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- Dick Combes
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- 25 February 2004
My father, Dick Combes, was a subaltern at the beginning of the second world war and after the retreat through Belgium and France ended up on the beaches of Dunkirk. He was in charge of about twenty men including a sergeant. They were constantly under attack and with little sign of the RAF, my father told me that he had never dug a hole so fast in his life. There was a general disquiet among the men over the lack of showing of the RAF. The officers were called for a briefing and told to go back to their men and explain that the reason the RAF were not defending them on the beaches was because they were busy attacking the German advance.
All the equipment and weaponry had been destroyed and left on the road and the only main weapon my father's group had was a Bren gun, which was carefully looked after by the sergeant. The frustration of the air attacks and not being able to respond caused the sergeant to ask permission to fire attacking aircraft. My father pointed out that to try and shoot down an aircraft wth a Bren gun was a waste of time but if it made him feel better then to do so. The sergeant fired at the next aircraft to swoop low over the water.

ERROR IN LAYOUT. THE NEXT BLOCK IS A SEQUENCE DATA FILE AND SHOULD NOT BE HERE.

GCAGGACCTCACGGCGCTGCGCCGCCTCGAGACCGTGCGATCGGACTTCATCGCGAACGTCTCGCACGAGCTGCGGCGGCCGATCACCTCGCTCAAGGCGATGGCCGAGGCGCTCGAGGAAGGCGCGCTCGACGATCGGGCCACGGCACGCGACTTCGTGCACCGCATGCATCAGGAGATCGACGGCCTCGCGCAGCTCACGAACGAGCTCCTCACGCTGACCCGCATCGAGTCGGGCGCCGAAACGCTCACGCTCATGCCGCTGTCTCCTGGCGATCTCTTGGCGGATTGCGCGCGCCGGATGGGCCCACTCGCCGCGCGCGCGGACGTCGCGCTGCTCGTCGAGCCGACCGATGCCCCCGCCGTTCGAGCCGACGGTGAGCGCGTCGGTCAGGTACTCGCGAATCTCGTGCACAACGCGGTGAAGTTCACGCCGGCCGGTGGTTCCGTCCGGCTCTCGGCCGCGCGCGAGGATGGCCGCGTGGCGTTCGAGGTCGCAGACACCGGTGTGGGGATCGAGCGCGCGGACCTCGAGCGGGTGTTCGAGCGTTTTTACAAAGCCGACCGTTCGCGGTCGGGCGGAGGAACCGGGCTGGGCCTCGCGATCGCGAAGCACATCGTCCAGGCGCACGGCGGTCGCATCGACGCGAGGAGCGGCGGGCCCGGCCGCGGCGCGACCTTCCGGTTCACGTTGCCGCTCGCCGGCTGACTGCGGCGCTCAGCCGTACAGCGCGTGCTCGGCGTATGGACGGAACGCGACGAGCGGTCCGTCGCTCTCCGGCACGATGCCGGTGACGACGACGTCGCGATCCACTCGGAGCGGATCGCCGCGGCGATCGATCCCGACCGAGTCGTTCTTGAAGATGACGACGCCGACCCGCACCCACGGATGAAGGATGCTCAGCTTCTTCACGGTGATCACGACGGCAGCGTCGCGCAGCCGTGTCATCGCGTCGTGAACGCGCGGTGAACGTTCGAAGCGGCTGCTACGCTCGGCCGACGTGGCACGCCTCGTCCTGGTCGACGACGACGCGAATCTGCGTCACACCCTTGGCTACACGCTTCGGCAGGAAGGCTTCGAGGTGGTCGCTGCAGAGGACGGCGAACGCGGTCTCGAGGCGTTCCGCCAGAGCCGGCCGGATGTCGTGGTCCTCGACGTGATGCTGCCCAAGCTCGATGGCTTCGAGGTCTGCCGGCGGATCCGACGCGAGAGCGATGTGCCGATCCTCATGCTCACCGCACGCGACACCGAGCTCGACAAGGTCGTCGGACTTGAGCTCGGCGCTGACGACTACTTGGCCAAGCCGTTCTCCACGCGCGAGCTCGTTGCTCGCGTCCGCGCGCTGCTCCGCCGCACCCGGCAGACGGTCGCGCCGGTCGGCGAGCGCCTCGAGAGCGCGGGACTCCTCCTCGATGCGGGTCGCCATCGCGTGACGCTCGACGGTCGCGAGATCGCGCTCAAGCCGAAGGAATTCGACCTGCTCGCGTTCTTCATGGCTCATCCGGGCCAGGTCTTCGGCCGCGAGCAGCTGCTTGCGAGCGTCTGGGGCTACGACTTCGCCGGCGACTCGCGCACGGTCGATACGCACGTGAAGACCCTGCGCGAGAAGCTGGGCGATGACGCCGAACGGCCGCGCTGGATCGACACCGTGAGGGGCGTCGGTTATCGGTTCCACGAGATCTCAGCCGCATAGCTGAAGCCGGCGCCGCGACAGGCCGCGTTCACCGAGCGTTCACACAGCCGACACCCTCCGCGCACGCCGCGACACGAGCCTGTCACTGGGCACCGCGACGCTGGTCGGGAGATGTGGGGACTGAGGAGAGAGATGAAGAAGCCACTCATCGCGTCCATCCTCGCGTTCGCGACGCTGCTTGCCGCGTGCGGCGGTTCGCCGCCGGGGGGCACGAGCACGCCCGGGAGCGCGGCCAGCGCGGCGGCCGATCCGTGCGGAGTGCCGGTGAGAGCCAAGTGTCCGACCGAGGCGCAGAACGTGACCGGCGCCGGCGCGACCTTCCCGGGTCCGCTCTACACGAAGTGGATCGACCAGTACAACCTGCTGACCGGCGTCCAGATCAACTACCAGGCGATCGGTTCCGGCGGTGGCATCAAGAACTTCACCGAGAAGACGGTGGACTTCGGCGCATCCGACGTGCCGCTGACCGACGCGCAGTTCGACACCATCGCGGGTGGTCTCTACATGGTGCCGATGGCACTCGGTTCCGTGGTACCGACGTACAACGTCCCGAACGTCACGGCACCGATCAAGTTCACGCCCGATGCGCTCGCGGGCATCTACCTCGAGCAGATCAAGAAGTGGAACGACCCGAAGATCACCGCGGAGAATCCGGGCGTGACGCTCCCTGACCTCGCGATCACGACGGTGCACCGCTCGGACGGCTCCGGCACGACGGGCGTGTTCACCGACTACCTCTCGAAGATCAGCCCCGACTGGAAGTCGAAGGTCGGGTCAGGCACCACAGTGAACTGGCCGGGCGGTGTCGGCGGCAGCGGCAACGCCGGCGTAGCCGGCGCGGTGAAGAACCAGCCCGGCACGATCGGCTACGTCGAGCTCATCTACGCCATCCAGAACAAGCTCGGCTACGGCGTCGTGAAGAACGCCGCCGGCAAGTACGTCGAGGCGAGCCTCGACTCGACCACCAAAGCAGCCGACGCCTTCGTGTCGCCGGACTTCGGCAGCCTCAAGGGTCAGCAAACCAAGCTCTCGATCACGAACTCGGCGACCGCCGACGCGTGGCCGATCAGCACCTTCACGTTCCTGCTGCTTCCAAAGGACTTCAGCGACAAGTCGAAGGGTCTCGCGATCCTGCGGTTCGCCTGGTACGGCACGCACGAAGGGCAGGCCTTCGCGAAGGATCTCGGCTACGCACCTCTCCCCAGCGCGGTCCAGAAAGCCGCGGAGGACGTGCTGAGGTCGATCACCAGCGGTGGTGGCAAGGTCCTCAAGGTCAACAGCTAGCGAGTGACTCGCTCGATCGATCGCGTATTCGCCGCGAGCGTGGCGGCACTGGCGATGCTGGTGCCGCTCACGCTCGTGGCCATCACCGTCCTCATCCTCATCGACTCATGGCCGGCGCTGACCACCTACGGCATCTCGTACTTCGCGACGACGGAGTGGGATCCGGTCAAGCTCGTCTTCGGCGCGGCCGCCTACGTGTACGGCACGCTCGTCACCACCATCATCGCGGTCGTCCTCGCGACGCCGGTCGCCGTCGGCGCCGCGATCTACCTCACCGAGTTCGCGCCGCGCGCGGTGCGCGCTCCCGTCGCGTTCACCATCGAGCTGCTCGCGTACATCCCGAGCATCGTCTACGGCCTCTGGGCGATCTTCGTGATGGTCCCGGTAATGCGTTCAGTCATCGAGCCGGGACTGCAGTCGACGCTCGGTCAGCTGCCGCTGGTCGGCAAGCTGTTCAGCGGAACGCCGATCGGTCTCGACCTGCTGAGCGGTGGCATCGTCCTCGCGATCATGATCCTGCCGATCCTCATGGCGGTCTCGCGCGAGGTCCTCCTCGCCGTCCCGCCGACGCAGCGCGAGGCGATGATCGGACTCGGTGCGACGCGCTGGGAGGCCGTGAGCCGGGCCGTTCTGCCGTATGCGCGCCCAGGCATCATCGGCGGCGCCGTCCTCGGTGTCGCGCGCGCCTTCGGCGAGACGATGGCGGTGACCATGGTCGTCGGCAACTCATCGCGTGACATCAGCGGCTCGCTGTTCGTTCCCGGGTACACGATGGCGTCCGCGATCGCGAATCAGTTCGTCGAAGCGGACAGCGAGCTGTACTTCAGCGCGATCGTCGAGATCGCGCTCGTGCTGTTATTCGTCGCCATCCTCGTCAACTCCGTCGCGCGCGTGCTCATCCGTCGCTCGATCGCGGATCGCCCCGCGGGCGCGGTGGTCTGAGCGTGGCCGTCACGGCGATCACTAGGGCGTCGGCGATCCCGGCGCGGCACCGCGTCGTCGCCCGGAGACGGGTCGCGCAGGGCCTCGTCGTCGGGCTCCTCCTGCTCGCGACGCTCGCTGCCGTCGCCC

Aircraft recognition at the beginning of the war was not of a high standard. My father was horrified to see the sergeant's lucky shot had downed a hurricane. The sergeant pilot dragged himself out of the water and being less than happy, expressed his displeasure in fairly basic Anglo-Saxon. In the mean time the Bren gun was being passed around like "Pass the parcel" to avoid any incriminating evidence. The sergeant pilot remained with my father's group back to England.
They managed to get on a destroyer and my father praised the skill of the captain who managed to steer to avoid the bombs being dropped. While this was going on a naval officer invited my father to leave the deck and go to the wardroom for a drink. On return to the deck my father was shocked to find that the Germans had straffed the crowded decks and there were bodies everywhere. My father always claimed that being a drinker saved his life.
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